Oct. 5, 2007
Image: Laylah Ali. Untitled, 2005. Ink on paper. Courtesy of the artist and 303 Gallery, New York
Laylah Ali drawings will be at UI Museum of Art Oct. 20 to Jan. 6
The University of Iowa Museum of Art (UIMA) will show 23 drawings by of one of the country's most celebrated and enigmatic contemporary artists in the exhibition "Laylah Ali: Drawings from the Typology Series," which will be on display Oct. 20 through Jan. 6, 2008.
Ali will present a public lecture at 7 p.m. Thursday, Oct. 18, in the Auditorium of Art Building West (ABW 240). A reception in the artist's honor will be held at the UIMA after the lecture, starting around 8 p.m. The lecture and the reception are open to the public free of charge.
Patrons should enter the museum through the new permanent entrance, on the east side of the building facing the Iowa River. The new entrance leads into the museum's Nancy and Craig Willis Atrium.
Ali, perhaps best known for her startling green-faced figures in gouache on paper, has emerged as one of the most important artistic voices in recent years for the insights her work offers into the power struggles of race and the shifting perceptions of identity. Drawings in the current exhibition recall the 19th-century racist pseudo-science of "typology," with which scientists attributed physiological characteristics and personality traits to the global races.
"Ali's latest work speaks to a fundamental question that resonates profoundly in this era of globalization," said Alex Baker, curator of contemporary art at the Pennsylvania Academy of the Fine Arts and curator of the show. "Her work highlights the ethnic and cultural divides that permeate our contemporary world."
Ali has created intimate drawings in ink on paper, inviting viewers to draw meaning from the figures she creates. They are beings that share some similarities with humans but whose clothing, facial expressions, postures and movements are confounding and disorienting. By playing with the figures' hairstyle, body type, dress and physical limitations, she opens up a litany of questions into how all humans create and interpret identity.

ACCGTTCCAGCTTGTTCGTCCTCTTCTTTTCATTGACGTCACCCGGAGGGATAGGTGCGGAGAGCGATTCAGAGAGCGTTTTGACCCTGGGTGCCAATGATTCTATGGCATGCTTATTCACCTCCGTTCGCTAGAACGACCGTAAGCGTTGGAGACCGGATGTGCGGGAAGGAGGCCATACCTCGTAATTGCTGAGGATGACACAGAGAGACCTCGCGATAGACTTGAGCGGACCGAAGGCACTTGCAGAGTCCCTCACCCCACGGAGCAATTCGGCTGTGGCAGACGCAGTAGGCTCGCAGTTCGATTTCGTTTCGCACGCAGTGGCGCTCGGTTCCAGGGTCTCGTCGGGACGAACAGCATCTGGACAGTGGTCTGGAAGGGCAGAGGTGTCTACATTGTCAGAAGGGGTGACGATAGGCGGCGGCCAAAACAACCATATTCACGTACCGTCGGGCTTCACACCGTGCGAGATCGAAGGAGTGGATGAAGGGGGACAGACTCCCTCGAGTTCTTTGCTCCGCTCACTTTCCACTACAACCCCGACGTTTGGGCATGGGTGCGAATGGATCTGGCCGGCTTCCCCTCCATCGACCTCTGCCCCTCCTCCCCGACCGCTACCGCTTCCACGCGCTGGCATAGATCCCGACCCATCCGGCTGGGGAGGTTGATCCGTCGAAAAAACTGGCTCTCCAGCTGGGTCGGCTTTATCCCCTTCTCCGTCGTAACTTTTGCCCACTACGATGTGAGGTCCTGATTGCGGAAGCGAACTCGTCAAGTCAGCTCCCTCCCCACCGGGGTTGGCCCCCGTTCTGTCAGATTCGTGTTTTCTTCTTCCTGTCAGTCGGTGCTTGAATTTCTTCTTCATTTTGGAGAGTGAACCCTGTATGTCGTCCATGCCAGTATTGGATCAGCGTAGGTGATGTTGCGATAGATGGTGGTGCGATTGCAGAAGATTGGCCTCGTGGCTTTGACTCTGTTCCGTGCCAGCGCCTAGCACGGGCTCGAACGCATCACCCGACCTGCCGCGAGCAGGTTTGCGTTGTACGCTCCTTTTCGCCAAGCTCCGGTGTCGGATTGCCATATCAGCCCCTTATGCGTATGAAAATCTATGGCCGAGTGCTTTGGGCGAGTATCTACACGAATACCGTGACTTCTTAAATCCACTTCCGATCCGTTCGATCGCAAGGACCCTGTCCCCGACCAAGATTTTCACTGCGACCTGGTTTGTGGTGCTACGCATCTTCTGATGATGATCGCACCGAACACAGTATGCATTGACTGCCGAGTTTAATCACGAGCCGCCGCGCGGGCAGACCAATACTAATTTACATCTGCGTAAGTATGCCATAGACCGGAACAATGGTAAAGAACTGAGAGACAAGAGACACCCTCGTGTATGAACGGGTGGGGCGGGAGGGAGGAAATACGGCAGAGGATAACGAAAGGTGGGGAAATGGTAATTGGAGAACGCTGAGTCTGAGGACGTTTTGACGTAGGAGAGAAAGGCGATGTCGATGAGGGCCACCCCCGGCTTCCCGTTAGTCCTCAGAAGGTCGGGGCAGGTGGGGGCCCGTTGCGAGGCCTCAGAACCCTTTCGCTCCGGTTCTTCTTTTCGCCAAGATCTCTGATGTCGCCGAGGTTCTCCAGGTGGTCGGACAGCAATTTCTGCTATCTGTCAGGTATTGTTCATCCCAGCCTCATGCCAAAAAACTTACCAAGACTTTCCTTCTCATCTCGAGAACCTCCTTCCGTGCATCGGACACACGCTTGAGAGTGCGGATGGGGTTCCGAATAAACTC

The show, which is accompanied by a 52-page catalog, has recently been seen at the Pennsylvania Academy of the Fine Arts in Philadelphia and will travel to the University of Arizona in Tucson after it leaves the UIMA.
Ali is currently an associate professor at Williams College in Massachusetts. She received her Master of Fine Arts degree from Washington University in St. Louis and is an alumna of the Whitney Museum Independent Study Program. She has exhibited her work at galleries across the country, including solo exhibitions at the Museum of Modern Art, New York; the Museum of Contemporary Art, Chicago; Mass MOCA in North Adams, Mass.; and the New York-based 303 Gallery.
This exhibition is open to the public free of charge.
The UI Museum of Art, located on North Riverside Drive in Iowa City, is open noon to 5 p.m. Wednesday, Saturday and Sunday, and noon to 9 p.m. Thursday and Friday. Admission is free. Public metered parking is available in UI parking lots west and north of the museum.
For more information on the UI Museum of Art visit http://www.uiowa.edu/uima on the World Wide Web.
For UI arts information and calendar updates, visit http://www.uiowa.edu/artsiowa. To receive UI arts news by e-mail, go to http://list.uiowa.edu/archives/acr-news.html, click the link "Join or leave the list (or change settings)" and follow the instructions.
STORY SOURCE: University of Iowa Arts Center Relations, 300 Plaza Centre One, Suite 351, Iowa City, IA 52242-2500
MEDIA CONTACTS: Maggie Anderson, Museum of Art, 319-335-1739, firstname.lastname@example.org; Peter Alexander, Arts Center Relations, 319-384-0072 (office), 319-541-2846 (cell), email@example.com